The Subtle Incentive Theory of Copyright Licensing
62 Pages Posted: 9 Sep 2015
Date Written: January 10, 2014
Copyright literature has been long familiar with the lack of licensing choices in various creative markets. In the absence of lawful licensing alternatives, consumers of works as well as secondary creators wishing to use protected elements of preexisting works are often left with no choice but to either infringe on the copyright or refrain from the use. As the dearth of licensing impedes further creation, it greatly conflicts with the utilitarian foundation of copyright and its constitutional goal to promote creative progress. Legal scholarship has submitted various recommendations in response to the licensing failure, but none of them has proved to be effective in alleviating copyright’s licensing shortage. This article contributes to the ongoing discourse by introducing the subtle incentive theory of copyright licensing. The subtle incentive theory encourages rightholders to engage in licensing by considering the lack of licensing alternatives in the market for a particular work as a mitigating factor in the fair use analysis. Specifically, the subtle incentive theory propounds the mirror image of a test that was already mandated in American Geophysical Union v. Texaco in the mid-1990s, but which has since been used exclusively to deny fair use. By so doing, the subtle incentive theory mends a logical error in fair use reasoning and promotes a better creation market by making a zero-cost doctrinal change to ameliorate copyright licensing shortfalls. While the subtle incentive theory avoids aggressive interference in market dynamics and respects rightholders’ proprietorial choices, it does not leave the licensing failure to be repaired exclusively by the market, and adds an important policy statement as to the significance of original and secondary creation alike.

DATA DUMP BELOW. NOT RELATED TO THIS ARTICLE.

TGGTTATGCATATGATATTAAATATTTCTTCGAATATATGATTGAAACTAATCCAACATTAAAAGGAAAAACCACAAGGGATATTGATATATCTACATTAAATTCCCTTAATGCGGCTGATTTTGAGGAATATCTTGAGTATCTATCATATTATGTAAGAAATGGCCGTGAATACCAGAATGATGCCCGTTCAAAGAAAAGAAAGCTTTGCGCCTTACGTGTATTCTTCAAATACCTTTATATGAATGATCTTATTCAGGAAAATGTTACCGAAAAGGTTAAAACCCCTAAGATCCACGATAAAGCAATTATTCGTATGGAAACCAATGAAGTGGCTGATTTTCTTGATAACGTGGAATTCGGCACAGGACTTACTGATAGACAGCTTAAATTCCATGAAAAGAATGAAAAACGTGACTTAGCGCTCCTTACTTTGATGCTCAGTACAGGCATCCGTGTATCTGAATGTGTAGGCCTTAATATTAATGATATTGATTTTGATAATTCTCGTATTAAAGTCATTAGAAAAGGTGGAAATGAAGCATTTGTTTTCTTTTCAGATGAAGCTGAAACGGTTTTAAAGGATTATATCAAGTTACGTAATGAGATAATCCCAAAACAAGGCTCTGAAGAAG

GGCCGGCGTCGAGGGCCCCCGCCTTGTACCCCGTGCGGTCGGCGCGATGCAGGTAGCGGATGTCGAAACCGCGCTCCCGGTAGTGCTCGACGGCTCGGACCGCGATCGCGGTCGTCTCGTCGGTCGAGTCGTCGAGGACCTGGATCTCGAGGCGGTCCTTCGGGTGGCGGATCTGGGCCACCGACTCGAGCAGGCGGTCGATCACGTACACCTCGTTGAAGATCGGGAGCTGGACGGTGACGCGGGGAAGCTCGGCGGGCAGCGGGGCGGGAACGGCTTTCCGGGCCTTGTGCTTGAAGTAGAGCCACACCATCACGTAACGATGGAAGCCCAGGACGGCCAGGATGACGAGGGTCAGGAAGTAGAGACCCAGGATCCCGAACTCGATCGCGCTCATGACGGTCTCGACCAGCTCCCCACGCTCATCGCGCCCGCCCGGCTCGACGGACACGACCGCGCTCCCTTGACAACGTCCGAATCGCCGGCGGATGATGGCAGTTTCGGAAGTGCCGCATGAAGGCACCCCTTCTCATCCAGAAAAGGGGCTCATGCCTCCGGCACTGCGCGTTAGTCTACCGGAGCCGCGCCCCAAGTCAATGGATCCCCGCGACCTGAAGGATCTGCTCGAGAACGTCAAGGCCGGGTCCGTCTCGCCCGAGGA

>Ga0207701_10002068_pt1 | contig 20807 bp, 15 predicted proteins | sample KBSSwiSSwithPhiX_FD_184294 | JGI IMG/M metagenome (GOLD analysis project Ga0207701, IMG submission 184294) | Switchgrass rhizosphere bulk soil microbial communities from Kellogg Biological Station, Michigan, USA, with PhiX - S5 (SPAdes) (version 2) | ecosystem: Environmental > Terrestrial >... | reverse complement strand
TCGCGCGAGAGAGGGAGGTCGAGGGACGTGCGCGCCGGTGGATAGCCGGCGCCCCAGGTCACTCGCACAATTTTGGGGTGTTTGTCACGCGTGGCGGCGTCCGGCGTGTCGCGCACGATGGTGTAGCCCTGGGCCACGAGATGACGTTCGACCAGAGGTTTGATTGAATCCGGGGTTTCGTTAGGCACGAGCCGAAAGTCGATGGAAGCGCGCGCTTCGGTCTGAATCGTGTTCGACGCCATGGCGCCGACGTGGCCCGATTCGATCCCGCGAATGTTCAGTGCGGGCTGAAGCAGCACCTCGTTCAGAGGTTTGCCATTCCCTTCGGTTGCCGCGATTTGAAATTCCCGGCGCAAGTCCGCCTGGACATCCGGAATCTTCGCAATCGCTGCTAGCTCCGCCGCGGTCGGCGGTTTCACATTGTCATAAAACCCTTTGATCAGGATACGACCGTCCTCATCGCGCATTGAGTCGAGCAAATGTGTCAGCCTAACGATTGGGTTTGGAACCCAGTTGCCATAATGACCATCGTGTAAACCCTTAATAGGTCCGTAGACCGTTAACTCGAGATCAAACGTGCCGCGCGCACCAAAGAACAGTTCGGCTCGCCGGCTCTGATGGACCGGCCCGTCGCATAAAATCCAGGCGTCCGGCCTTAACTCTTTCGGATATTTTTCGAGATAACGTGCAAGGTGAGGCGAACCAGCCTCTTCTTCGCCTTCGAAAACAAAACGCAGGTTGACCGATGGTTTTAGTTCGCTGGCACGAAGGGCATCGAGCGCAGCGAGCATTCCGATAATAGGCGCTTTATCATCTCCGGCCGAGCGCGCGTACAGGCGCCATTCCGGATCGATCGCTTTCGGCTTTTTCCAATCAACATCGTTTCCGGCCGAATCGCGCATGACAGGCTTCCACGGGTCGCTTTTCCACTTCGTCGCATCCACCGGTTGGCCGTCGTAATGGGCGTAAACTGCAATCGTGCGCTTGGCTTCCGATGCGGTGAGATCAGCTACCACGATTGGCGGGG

Keywords: Copyright, Licensing, Fair Use
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